A breezy and pertinent look at good-natured 20-year-olds from the low-income suburbs of Paris, "Zim and Co." is engaging and enjoyable from first frame to last. With a realistic but humorous tone, pic addresses comfortable multi-cultural friendships, ambient racism and the uphill struggle to find gainful employment.
A breezy and pertinent look at good-natured 20-year-olds from the low-income suburbs of Paris, “Zim and Co.” is engaging and enjoyable from first frame to last. With a realistic but humorous tone, pic addresses comfortable multi-cultural friendships, ambient racism and the uphill struggle to find gainful employment. From the peppy, energetic style and youthful content on display here, few viewers would guess that helmer and co-scripter Pierre Jolivet was born in 1952. Modest, entertaining and effortlessly educational portrait of contempo France deserves to travel.
A slender white guy with long dreamboat locks, Victor Zimbietrofsky (helmer’s son Adrien), who everyone calls Zim, plays guitar in a rock band, works under the table unloading produce at open air markets and is enterprising in a mellow way. When Zim tests positive for marijuana after his motorcycle is sideswiped by a vindictive motorist, he finds himself in Catch-22 land.
A minor previous infraction makes him a two-time offender. Under strict new sentencing guidelines he’ll end up in prison unless he can impress the judge with proof of a full-time job with a regulation contract and pay slips. Zim’s two best friends commiserate as he tries his darndest to land steady employment.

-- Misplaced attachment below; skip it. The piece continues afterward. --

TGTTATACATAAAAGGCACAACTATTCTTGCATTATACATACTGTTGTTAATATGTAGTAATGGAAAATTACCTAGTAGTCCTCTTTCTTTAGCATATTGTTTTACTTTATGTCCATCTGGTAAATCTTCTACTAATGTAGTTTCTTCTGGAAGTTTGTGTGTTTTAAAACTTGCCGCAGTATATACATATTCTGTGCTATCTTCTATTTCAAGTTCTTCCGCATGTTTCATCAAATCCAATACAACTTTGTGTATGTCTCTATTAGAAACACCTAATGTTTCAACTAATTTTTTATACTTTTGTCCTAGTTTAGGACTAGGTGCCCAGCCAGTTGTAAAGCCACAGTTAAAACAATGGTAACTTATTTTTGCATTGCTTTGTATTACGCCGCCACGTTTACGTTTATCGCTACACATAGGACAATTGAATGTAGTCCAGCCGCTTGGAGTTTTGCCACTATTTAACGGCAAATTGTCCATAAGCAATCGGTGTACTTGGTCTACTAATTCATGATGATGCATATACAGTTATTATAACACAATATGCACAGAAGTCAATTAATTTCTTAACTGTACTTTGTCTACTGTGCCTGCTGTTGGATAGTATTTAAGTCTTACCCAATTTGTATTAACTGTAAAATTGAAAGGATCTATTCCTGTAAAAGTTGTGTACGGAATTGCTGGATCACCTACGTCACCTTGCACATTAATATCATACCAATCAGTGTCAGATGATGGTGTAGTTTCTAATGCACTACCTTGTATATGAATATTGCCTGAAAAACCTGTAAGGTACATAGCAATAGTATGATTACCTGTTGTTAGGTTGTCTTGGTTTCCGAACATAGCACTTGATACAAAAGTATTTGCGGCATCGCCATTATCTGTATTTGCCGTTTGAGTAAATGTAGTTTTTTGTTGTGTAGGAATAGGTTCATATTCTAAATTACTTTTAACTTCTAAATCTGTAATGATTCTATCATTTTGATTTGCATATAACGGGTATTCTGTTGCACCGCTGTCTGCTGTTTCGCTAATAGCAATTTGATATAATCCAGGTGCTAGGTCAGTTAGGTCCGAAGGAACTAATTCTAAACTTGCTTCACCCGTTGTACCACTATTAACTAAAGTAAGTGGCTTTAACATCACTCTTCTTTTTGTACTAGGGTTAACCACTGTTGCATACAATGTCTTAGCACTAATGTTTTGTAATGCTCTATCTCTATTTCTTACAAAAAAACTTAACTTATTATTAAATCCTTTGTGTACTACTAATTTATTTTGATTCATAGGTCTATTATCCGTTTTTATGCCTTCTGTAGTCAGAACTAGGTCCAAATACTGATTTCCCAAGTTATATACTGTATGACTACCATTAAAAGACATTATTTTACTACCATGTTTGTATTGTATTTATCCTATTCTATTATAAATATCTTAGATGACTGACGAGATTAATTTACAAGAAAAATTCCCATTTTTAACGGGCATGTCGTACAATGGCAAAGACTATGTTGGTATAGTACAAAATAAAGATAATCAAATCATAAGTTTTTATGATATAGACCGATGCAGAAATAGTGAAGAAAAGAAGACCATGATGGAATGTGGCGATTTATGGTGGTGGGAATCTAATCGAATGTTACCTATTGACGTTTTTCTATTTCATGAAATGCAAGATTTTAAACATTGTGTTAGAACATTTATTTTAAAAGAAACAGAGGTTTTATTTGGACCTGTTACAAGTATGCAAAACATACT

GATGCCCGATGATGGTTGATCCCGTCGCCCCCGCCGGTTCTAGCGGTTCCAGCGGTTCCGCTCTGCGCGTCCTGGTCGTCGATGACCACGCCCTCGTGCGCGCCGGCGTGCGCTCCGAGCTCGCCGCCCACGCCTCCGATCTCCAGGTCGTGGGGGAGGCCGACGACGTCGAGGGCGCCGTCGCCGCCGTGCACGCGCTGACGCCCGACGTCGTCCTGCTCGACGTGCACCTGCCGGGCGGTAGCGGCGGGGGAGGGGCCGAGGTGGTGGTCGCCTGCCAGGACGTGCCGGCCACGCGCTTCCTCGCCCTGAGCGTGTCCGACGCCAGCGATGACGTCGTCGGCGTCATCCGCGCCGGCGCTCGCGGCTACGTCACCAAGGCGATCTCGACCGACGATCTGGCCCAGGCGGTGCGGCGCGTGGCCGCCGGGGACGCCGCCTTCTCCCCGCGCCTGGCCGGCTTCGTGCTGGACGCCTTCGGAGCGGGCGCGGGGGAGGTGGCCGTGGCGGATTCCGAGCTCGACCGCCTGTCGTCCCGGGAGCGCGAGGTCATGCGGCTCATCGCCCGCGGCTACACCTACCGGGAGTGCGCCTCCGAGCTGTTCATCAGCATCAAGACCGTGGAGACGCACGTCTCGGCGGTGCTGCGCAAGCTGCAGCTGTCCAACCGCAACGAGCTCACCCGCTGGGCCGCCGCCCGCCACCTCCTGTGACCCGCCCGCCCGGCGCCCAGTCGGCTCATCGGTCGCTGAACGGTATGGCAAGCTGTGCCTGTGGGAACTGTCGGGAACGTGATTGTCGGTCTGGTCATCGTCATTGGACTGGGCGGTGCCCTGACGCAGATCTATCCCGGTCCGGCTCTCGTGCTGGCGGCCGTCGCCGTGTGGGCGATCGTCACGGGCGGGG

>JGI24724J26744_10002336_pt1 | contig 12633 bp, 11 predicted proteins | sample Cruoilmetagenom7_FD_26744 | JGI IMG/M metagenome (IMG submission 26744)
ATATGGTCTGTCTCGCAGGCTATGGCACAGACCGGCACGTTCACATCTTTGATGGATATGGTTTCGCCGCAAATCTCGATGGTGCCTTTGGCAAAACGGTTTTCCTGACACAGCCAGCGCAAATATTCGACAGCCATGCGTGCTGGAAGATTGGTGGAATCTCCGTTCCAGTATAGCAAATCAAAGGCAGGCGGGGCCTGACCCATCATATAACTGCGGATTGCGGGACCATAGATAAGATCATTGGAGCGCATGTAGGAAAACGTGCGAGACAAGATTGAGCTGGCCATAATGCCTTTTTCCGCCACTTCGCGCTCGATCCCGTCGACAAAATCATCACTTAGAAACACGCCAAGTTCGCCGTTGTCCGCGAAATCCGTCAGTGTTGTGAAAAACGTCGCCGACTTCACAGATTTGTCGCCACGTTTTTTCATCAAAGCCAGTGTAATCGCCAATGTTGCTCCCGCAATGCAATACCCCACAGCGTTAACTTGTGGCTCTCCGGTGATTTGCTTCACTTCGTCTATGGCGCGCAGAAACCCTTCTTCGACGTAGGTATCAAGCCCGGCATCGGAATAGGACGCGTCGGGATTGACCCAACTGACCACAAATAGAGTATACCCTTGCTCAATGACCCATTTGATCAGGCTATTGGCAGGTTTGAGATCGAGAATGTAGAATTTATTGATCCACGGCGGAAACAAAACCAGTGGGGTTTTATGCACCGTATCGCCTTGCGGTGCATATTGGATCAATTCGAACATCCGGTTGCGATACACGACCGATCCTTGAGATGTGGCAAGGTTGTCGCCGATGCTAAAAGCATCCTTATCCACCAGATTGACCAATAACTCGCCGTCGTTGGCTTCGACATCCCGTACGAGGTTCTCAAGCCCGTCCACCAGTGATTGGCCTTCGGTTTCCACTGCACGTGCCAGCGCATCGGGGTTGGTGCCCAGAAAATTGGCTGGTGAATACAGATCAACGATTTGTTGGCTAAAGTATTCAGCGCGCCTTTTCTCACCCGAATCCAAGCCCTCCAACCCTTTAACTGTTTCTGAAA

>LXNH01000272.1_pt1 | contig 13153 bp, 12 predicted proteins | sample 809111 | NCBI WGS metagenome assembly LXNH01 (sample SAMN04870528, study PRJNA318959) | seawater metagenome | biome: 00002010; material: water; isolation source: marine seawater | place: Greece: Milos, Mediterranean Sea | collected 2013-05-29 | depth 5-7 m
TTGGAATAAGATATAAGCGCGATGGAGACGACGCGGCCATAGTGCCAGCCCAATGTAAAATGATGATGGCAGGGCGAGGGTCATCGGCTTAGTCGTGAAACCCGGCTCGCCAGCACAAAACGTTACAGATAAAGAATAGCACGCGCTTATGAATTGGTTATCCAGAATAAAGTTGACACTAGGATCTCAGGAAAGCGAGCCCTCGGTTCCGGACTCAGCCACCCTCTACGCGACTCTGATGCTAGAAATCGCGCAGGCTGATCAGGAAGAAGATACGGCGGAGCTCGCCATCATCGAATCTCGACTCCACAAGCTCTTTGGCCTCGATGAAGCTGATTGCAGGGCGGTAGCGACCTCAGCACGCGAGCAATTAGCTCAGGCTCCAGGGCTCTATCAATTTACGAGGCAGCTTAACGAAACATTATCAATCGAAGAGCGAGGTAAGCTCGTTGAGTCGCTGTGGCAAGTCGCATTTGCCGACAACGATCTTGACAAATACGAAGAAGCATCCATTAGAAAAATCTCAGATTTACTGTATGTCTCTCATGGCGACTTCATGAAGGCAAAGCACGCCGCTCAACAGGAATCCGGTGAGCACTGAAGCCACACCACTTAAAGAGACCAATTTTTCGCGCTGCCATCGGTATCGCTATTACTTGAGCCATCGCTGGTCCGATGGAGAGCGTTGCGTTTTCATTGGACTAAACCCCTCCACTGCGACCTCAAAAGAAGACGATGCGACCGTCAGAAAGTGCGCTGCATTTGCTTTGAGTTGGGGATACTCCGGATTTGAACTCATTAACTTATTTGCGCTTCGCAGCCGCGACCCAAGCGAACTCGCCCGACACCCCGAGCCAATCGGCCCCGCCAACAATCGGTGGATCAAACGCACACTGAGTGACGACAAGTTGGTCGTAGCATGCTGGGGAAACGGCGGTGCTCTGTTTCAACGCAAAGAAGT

Chubby black kid Arthur (Yannick Nasso) is an apprentice in an auto repair program. His dad (Maka Kotto) is such a demanding disciplinarian that even viewers safely in their seats are likely to flinch at his no-nonsense authority.
Cheb (Mhamed Arezki), the product of a happy interracial marriage, is always cooking up entrepreneurial labor-saving gizmos. The three pals often eat at the Tunisian sandwich joint where spunky Safia (Naidra Ayadi) waits tables.
Zim, who lives with his easy-going mom (Nathalie Richard), finally does land a job. But he lied about having a car — and a driver’s license — and he starts in 10 days. Oh, yeah — he’ll need to come up with a high school diploma, too. And he’s broke.
The hoops Zim jumps through are daunting but plausible, each illustrating an aspect of how the deck is stacked against young people not on a college track, however capable and industrious they may be.
Shot entirely — save one scene — with a roving, hand-held camera, widescreen lensing is as buoyant as pic’s lively score, composed by co-star Adrien Jolivet with Sacha Sieff.